This game is more lethal than any other game. You don't just go from fight to fight. 75% of your game will be hiding, walking, hiding, resting, and hiding more.

So far, I'm in love with the system, but it's quite a lot to wrap my head around.
Posted: 30 Jul 2015 09:28 by Egg Shen #207438
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Sweet article....now to make it even more timely you just need FFG or Stronghold Games to announce a reprint of Magic Realm at Gen Con.
Posted: 30 Jul 2015 09:36 by Gary Sax #207439
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Great post logopolys, agree with everything you said. Magic Realm has this (to my knowledge) totally unique quality where huge, tough fighters (e.g. White Knight, Berserker) also have their own nemesis in tiny, fast tough guys, especially if there is more than one of them. White Knight does NOT want to fuck with a giant bat---though no one does, really, since bats are actually one of the toughest enemies in the game because of their speed. Good fighters in most games almost always just have more dice, more modifiers, etc and are better at fighting everything.

Honestly, what Magic Realm really needs is a redesign, keeping its core (amazing) elements but making the shitty parts more easily dealt with---multiple monster/person combat, for example. But I would take a reprint in a second.
Posted: 30 Jul 2015 10:14 by Ska_baron #207440
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This is seriously my new favorite thing on the Fort and probably one of my all time favorite series. This dives into WHY a game is so interesting or engaging with a great focus and well written. Thanks Gary and keep them coming!
Posted: 30 Jul 2015 10:23 by Shellhead #207441
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On two separate occasions over my lengthy gaming career, I have had the chance to play Magic Realm. Both times, we didn't get past setup and learning the rules, due to lack of time. I don't live near either of those friends anymore. Based on favorable remarks here at F:AT, I downloaded a bunch of files from BGG so that I could print and play my own copy of Magic Realm. But I wasn't going to bother unless I could teach myself the game first. But that rulebook is really tough. I passed the CPA exam but I couldn't read through the Magic Realm rule book without dozing off, on multiple occasions.

There are many aspects to Magic Realm that I admire. The variable setup, the wide range of characters, the different types of challenges posed by different creatures, etc. The chit mechanic is great. There are other concepts that are probably also good, such as undercutting, but they are not explained in plain language in the rules. And when the combats get complex, involving denizens and hired natives and mounts, it all seems impossibly inconsistent and overly difficult.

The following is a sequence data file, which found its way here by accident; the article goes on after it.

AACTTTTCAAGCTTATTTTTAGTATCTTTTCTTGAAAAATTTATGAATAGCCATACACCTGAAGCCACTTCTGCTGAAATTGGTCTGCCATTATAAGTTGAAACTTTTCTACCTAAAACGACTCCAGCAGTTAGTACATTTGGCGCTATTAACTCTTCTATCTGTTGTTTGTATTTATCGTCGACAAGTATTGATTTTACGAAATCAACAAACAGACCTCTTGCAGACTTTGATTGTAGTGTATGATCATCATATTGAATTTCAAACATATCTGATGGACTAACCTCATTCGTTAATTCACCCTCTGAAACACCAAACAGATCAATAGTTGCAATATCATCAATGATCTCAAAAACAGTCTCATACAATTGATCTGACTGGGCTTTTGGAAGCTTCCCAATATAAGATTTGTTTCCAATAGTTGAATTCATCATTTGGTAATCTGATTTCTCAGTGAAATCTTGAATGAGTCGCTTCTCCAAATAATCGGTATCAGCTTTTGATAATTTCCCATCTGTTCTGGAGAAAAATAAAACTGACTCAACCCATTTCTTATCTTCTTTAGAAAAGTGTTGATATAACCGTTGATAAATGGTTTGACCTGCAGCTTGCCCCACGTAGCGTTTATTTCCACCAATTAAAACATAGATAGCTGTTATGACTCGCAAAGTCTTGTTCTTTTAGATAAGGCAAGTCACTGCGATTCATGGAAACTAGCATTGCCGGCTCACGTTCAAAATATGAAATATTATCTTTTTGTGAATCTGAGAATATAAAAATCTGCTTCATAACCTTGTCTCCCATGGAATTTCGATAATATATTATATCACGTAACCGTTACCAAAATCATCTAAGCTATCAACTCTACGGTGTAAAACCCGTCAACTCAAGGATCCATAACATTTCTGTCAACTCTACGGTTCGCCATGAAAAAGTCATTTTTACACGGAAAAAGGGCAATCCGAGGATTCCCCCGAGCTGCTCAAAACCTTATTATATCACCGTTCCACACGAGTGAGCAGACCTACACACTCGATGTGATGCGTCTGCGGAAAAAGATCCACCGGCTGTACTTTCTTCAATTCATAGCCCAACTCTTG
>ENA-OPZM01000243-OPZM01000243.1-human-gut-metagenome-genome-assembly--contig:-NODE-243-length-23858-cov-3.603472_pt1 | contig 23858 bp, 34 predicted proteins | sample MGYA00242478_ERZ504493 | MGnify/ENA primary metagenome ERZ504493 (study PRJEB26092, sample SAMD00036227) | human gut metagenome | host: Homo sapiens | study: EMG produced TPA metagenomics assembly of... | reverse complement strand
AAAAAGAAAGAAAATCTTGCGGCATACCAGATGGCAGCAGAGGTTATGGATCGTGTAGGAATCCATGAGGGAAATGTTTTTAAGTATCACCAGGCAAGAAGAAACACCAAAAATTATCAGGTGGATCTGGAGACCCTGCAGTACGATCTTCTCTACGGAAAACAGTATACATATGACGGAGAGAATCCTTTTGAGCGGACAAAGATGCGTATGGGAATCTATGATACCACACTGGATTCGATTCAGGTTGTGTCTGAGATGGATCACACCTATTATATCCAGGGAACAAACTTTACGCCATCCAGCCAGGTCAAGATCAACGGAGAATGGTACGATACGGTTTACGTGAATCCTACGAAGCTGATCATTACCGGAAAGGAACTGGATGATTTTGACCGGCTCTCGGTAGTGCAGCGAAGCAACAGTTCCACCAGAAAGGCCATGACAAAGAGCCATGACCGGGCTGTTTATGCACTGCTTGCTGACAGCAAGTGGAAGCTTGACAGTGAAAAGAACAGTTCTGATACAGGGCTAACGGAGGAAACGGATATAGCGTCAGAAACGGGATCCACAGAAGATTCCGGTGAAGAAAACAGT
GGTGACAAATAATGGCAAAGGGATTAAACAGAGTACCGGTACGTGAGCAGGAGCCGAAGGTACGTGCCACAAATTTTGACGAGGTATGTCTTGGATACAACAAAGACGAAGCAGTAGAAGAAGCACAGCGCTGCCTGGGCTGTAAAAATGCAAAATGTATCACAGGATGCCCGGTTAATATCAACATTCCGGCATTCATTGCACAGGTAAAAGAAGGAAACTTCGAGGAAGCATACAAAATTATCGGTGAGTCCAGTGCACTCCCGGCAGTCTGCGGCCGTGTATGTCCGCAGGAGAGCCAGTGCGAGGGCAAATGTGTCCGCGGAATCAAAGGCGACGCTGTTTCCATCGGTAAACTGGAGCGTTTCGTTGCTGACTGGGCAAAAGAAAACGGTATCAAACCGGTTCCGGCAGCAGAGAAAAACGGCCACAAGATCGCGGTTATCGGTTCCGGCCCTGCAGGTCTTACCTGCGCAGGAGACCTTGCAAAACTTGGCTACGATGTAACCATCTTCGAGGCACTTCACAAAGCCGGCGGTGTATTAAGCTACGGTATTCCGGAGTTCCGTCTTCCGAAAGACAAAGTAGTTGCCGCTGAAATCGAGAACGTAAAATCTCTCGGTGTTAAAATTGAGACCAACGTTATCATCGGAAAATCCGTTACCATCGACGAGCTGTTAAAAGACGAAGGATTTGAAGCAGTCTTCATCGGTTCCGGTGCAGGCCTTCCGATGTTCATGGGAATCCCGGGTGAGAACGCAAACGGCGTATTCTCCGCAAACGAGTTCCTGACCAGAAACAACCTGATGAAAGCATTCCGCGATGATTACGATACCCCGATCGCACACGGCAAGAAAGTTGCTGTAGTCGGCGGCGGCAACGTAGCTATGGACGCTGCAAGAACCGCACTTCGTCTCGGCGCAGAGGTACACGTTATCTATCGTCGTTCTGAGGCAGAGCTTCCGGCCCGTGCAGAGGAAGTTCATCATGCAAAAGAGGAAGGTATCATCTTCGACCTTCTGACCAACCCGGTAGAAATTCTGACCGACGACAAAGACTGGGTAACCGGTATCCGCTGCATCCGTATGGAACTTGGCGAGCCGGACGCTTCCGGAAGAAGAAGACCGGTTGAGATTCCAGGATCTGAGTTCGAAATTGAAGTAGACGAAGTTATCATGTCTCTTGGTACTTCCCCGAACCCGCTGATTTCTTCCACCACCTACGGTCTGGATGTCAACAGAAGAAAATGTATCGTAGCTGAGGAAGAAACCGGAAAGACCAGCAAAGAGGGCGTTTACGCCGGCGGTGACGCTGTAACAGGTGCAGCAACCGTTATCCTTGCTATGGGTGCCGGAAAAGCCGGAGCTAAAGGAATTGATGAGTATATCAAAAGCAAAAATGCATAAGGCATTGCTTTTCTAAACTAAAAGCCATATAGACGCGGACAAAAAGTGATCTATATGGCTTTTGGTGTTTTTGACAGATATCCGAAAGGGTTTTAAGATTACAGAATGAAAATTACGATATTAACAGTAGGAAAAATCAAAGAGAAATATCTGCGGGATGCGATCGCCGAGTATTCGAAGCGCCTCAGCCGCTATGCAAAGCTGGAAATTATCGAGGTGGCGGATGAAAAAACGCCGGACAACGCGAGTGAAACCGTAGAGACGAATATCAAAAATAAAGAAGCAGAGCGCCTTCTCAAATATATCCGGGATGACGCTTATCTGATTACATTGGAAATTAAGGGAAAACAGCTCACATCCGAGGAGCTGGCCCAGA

If somebody were to attempt a new edition of Magic Realm, I would like to see small cards instead of chits, consistent and simpler rules for combats involving more than two opponents, and a streamlined setup process.
Posted: 30 Jul 2015 10:27 by Gregarius #207442
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I liked the article, but I feel like there's a huge part missing. How are the chits actually used? Do you draw them randomly from a pile? Do you select which one to play? I'm not completely sure I even know what a chit is.
Posted: 30 Jul 2015 10:43 by Gary Sax #207443
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Hey Gregarius, thanks for the feedback. I'll try to go a little more in-depth with the actual mechanic in future articles to give enough context.

A chit is just a little counter, you could replace them with small cards if you want---it's like your personal deck of capabilities. Each character has a bunch of them, dictated by the character sheet. They fulfill a bunch of functions simultaneously in a really integrated way. For what it's worth, here's how it works in magic realm w/combat. In combat, you generally play two chits every turn. One is your evade chit and one is your attack chit---they come from the same pool. Your ability to dodge opponents keys off of the speed rating on the chit you played and ignores the heaviness rating on it. So if you have a quick character (wood elf, swordsman) and put down a really fast evade chit you're likely to dodge almost everything unless you get unlucky or the enemy is something lightning quick. But you also simultaneously have to put down a combat chit, which has speed and a "heaviness" rating. It dictates how swift and agile your attack is---if it's fast enough relative to the opponent, you will *automatically* hit (undercut). But it's also printed with the heaviness, which dicatates how hard you hit. A "light" chit might kill a goblin in one hit but will do no damage to a giant---against another character it's the difference between instant kill and just doing a single wound (eliminating one of their chits until it's healed). Maybe that helps. Magic Realm is very difficult to explain but not nearly as hard to show, at least basic mechanics like 1 v 1 fighting.